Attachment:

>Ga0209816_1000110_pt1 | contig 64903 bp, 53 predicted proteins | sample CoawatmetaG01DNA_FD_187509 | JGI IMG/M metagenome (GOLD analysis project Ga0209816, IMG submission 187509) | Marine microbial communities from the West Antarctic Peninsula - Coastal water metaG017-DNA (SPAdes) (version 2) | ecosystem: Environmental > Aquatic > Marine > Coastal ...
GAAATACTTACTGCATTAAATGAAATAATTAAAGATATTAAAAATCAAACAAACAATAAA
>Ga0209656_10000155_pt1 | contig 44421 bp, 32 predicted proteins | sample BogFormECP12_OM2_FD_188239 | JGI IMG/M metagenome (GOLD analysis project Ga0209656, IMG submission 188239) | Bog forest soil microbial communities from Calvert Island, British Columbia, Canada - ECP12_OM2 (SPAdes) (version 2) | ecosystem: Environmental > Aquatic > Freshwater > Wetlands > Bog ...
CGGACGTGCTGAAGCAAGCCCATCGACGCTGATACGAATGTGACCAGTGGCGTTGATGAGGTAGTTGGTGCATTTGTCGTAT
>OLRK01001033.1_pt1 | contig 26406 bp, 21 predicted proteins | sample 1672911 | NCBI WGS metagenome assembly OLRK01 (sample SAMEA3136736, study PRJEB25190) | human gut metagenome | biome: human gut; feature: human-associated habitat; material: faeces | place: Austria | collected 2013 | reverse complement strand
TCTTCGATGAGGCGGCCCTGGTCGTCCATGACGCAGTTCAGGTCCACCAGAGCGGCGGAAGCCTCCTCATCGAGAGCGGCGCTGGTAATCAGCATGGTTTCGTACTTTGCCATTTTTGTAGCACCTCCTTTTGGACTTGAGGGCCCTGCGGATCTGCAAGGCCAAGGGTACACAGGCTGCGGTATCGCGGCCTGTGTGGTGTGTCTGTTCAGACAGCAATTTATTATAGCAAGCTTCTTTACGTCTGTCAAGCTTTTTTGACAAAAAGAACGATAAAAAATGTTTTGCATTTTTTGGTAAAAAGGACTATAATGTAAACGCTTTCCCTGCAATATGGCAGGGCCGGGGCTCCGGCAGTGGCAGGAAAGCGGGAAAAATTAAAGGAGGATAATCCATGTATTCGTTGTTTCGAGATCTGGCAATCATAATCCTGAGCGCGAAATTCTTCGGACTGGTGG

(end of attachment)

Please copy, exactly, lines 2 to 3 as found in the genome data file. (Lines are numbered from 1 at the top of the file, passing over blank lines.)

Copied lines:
GAAATACTTACTGCATTAAATGAAATAATTAAAGATATTAAAAATCAAACAAACAATAAA
>Ga0209656_10000155_pt1 | contig 44421 bp, 32 predicted proteins | sample BogFormECP12_OM2_FD_188239 | JGI IMG/M metagenome (GOLD analysis project Ga0209656, IMG submission 188239) | Bog forest soil microbial communities from Calvert Island, British Columbia, Canada - ECP12_OM2 (SPAdes) (version 2) | ecosystem: Environmental > Aquatic > Freshwater > Wetlands > Bog ...